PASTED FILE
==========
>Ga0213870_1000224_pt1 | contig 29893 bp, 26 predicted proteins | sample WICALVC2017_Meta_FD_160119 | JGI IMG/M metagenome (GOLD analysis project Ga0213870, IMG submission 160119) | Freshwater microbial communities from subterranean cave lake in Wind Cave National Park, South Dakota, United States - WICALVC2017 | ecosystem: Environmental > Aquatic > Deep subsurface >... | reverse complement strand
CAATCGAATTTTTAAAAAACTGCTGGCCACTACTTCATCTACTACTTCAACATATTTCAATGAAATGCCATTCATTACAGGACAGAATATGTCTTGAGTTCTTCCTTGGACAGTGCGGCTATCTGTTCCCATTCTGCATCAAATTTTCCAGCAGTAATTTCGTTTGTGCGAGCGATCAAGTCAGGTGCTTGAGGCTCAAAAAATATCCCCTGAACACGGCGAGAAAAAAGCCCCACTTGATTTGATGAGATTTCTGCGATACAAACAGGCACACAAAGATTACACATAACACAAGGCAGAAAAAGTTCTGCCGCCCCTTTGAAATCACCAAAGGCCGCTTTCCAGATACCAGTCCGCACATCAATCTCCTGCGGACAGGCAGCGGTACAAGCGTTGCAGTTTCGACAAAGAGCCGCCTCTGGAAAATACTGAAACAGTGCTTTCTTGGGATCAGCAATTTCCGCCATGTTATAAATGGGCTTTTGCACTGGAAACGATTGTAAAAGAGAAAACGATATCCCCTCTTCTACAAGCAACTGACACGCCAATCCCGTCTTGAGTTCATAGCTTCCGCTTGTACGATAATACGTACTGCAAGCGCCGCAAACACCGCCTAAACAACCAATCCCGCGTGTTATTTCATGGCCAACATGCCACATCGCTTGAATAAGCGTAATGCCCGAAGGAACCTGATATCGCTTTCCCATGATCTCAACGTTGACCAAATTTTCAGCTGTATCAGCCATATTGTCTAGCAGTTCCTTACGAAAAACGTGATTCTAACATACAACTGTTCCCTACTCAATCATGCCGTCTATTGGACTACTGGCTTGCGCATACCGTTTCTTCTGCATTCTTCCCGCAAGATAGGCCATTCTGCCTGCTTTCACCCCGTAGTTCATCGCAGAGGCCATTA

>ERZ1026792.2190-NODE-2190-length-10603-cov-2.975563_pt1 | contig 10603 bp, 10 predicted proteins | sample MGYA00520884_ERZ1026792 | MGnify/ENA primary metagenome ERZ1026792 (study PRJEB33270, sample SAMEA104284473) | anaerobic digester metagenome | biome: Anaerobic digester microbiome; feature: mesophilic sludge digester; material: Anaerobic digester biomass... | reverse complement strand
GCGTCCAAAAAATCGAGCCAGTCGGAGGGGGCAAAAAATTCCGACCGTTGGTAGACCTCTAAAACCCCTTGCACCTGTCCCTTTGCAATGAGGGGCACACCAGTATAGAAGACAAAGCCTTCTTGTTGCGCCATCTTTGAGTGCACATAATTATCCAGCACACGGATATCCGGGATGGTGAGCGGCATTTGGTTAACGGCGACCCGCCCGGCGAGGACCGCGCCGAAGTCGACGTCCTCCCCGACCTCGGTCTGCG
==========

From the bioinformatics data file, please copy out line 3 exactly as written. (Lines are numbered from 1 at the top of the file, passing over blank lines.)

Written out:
>ERZ1026792.2190-NODE-2190-length-10603-cov-2.975563_pt1 | contig 10603 bp, 10 predicted proteins | sample MGYA00520884_ERZ1026792 | MGnify/ENA primary metagenome ERZ1026792 (study PRJEB33270, sample SAMEA104284473) | anaerobic digester metagenome | biome: Anaerobic digester microbiome; feature: mesophilic sludge digester; material: Anaerobic digester biomass... | reverse complement strand